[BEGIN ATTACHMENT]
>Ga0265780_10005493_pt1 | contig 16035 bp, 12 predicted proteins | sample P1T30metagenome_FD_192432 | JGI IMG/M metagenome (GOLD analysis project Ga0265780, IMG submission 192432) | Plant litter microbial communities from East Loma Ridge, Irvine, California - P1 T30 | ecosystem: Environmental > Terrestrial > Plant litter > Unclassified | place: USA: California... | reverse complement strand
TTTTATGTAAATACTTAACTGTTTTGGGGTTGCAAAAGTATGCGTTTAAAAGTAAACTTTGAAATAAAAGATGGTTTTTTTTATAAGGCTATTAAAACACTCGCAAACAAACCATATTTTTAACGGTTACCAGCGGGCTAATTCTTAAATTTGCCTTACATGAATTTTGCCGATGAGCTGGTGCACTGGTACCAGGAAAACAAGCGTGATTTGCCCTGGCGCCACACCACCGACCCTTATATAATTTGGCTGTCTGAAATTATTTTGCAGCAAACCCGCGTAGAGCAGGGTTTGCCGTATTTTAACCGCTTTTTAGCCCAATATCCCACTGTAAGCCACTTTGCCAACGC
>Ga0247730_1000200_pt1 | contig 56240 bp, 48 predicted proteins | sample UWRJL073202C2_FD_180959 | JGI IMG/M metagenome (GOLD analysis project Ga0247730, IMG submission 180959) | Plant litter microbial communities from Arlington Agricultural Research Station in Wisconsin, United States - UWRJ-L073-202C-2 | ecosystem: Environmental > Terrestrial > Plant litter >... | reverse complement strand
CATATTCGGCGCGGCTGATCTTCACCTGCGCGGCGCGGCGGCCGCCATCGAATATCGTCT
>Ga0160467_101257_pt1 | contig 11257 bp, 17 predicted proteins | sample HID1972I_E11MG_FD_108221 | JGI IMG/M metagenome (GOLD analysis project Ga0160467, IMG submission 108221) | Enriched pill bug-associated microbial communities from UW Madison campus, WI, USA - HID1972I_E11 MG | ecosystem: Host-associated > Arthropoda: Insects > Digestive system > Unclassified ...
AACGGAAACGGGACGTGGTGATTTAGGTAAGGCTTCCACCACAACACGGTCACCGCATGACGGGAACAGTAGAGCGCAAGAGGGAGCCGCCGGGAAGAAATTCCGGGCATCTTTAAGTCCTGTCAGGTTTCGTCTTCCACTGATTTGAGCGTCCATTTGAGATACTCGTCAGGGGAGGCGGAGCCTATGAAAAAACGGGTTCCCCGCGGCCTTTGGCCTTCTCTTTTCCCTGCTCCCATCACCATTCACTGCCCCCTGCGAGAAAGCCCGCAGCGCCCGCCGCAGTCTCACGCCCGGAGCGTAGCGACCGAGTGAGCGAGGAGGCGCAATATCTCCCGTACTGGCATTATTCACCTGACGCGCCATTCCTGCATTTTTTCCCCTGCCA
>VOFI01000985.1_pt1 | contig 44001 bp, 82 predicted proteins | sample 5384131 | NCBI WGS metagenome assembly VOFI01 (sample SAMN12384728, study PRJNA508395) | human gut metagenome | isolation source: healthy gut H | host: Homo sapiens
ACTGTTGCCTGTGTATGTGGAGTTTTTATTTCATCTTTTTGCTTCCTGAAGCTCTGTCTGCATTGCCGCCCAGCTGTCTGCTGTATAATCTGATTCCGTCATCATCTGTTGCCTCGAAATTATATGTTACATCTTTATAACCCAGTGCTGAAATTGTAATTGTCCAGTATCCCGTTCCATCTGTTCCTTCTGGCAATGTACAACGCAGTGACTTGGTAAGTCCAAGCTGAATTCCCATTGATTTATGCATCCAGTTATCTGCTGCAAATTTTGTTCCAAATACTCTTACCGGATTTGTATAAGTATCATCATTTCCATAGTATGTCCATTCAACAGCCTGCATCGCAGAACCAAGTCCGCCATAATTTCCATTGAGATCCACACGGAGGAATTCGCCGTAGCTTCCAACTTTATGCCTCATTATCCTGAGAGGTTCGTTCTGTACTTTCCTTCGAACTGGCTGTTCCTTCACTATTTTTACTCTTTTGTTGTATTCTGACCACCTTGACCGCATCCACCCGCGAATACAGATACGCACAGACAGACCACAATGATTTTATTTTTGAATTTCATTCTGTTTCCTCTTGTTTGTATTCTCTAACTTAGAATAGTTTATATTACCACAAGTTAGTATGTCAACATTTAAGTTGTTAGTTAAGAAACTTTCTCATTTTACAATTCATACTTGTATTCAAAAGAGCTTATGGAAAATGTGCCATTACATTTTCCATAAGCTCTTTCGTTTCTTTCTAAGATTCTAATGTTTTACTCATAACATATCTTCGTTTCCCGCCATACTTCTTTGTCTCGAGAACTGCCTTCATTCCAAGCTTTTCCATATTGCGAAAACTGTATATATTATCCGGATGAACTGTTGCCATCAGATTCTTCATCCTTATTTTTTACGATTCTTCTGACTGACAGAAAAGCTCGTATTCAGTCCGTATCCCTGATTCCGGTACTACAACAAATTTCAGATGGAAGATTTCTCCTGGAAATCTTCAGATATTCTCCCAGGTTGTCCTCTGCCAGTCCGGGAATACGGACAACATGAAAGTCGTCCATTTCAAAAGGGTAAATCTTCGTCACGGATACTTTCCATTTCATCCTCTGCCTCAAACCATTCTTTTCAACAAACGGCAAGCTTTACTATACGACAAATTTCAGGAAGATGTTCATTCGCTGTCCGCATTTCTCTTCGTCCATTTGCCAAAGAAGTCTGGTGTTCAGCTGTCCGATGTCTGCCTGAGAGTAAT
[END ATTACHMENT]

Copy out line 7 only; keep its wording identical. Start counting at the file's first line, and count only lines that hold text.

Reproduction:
>VOFI01000985.1_pt1 | contig 44001 bp, 82 predicted proteins | sample 5384131 | NCBI WGS metagenome assembly VOFI01 (sample SAMN12384728, study PRJNA508395) | human gut metagenome | isolation source: healthy gut H | host: Homo sapiens